SweatHawg Helmet Liner Review

by Brian Mullin on April 5, 2014

I have been using the SweatHawg helmet liners for close to a year now, and I
have found them to be very functional in keeping sweat from dripping
down into my eyes during a ride, which is something that profuse
sweaters or people with no hair deal with no matter what the weather is
like. The SweatHawg is an ultra absorbent helmet liner that comes in two
versions, the $20 standard drop in version, and the $22 hook and loop
version, which replaces the helmet’s normal padding. The liners are made
in Oregon using a hydrophilic polyester fabric from Germany.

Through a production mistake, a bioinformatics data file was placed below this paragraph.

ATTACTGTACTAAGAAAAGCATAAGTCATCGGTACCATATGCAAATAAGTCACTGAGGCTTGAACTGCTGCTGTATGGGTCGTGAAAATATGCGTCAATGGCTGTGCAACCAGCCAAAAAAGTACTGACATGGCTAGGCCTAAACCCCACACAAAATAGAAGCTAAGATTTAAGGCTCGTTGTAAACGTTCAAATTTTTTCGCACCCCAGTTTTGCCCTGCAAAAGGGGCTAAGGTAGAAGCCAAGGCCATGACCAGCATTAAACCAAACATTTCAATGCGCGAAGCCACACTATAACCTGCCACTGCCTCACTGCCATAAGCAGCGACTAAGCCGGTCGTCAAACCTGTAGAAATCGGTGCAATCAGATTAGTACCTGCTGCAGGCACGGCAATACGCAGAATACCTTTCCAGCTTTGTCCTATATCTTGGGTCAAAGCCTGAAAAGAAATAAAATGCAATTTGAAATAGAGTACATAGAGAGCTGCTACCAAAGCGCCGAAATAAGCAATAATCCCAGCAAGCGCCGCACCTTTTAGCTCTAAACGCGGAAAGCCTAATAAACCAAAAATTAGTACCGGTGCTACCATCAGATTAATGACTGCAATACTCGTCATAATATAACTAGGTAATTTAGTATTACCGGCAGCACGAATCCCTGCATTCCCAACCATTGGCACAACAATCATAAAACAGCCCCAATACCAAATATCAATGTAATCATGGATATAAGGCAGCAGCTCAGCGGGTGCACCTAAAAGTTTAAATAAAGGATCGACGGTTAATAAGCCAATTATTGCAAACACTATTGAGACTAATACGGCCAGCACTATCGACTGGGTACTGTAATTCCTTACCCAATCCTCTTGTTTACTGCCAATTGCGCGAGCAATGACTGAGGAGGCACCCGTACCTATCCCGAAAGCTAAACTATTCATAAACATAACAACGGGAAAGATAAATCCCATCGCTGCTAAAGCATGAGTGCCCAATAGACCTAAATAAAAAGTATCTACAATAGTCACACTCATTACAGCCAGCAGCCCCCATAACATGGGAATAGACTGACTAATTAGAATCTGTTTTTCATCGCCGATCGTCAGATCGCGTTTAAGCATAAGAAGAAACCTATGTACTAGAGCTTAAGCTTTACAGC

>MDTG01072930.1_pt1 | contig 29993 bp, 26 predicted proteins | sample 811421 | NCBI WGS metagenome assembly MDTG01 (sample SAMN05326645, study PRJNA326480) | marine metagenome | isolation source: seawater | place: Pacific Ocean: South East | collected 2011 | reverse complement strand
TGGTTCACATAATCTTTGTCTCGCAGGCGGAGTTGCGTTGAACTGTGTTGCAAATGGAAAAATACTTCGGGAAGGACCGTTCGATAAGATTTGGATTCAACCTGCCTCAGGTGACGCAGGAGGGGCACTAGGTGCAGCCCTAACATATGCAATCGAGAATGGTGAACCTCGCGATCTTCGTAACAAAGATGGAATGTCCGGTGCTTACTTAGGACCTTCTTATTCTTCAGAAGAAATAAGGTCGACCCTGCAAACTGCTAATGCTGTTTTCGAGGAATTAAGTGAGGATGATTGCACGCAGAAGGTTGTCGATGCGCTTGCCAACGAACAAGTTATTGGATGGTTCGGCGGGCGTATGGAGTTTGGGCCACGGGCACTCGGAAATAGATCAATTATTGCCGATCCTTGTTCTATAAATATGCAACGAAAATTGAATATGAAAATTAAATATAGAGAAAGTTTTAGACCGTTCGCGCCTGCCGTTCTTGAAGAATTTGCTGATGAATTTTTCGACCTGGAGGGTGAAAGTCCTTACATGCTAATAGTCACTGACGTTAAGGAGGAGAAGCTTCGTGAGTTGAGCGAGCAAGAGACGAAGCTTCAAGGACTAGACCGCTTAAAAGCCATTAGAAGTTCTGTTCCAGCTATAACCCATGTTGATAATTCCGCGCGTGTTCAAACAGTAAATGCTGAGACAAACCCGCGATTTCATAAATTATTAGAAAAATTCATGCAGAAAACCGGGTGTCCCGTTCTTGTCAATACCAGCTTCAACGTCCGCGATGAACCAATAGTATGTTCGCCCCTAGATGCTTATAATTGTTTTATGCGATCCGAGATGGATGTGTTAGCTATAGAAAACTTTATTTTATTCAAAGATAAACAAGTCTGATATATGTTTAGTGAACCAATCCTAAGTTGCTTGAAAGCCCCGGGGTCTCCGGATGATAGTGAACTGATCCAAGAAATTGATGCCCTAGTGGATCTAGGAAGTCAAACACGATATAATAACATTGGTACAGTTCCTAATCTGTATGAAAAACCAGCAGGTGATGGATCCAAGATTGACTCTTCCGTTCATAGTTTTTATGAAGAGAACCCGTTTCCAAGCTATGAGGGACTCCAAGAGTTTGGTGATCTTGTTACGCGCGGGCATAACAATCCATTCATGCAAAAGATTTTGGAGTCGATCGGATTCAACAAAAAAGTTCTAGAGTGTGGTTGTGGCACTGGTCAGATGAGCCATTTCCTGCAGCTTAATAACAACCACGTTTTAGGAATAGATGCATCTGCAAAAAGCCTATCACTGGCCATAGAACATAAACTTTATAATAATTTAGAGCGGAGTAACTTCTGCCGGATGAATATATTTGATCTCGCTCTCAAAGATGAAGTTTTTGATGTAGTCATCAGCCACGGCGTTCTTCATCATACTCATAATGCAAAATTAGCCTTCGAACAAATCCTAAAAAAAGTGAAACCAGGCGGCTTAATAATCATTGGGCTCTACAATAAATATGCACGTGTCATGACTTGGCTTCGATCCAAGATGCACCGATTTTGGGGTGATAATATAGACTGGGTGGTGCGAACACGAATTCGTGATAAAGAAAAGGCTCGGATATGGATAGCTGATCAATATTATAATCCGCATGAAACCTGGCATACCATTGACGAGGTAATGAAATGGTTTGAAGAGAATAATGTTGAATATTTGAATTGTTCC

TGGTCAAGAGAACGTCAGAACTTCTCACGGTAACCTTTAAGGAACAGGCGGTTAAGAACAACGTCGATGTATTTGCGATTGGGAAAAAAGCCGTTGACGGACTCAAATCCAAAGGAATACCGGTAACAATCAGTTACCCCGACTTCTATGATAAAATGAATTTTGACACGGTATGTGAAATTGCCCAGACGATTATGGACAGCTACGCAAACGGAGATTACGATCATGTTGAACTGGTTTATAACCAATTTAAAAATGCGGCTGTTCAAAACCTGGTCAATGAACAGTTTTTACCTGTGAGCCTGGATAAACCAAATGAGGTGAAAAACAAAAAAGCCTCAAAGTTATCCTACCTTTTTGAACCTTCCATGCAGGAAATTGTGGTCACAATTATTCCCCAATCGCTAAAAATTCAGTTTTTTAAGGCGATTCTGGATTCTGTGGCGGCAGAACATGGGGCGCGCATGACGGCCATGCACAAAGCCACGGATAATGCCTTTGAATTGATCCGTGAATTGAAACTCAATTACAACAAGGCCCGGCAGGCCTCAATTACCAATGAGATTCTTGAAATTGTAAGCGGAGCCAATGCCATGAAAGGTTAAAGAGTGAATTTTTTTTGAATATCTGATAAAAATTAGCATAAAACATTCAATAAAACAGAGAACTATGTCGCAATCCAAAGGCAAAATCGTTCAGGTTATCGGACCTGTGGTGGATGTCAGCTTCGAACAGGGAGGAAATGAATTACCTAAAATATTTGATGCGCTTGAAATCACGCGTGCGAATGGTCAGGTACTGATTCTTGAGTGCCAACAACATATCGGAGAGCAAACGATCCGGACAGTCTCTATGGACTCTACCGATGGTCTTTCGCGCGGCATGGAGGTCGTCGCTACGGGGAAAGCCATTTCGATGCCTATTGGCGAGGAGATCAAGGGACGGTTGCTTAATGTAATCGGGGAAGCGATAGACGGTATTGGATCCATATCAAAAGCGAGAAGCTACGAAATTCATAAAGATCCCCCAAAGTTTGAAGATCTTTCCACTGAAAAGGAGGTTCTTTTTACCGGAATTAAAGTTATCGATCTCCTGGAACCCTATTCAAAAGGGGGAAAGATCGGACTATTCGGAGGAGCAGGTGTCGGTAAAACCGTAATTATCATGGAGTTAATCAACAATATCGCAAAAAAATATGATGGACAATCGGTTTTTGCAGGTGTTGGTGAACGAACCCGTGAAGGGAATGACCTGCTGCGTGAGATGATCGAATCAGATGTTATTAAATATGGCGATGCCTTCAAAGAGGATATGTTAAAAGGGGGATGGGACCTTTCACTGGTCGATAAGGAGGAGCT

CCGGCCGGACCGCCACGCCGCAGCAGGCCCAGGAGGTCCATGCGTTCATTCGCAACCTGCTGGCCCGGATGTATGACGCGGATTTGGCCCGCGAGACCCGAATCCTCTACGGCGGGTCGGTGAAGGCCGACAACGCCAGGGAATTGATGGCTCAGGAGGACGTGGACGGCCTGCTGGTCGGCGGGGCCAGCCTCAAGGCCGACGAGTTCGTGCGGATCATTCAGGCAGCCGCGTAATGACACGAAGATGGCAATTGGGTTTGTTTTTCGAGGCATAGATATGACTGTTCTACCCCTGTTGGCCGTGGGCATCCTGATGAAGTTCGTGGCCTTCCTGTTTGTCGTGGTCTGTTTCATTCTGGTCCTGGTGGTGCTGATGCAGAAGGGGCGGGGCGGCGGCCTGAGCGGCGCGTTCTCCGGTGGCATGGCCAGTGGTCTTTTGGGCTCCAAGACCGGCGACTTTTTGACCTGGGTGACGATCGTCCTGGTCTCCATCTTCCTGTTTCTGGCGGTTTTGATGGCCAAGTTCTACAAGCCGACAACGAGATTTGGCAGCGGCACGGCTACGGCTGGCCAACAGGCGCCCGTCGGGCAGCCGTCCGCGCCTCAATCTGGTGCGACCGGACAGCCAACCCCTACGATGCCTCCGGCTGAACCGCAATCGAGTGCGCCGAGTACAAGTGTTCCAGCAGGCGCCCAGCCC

The
cycling market is saturated with various pieces of apparel that attempt
to dissipate perspiration from you head during exercise, including
helmet liners, bandanas, headbands and skullcaps. The skullcaps and
liners have the additional benefit of providing some sun protection,
which helps prevent long term skin damage. Any of these head and helmet
designs should prevent sweat from dripping down into your eyes and onto
your sunglasses, by absorbing, retaining and dissipating the moisture.
Not only will it provide a function for profuse sweaters, but it’s great
for bald, balding and shaved heads. I have always been a helmet liner
or skull cap rider, since I want something to protect my skin from the
sun and absorb sweat.

The
SweatHawg fits over the front and top part of the helmet and head, and
almost like 2/3 of a skullcap. The main heavier absorption material
covers the forehead and rolls back towards the temple (9″ brow cut),
helping to subdue sweat from dripping down to the eyes. The rest of the
liner is made from a lighter mesh material for wicking purposes, which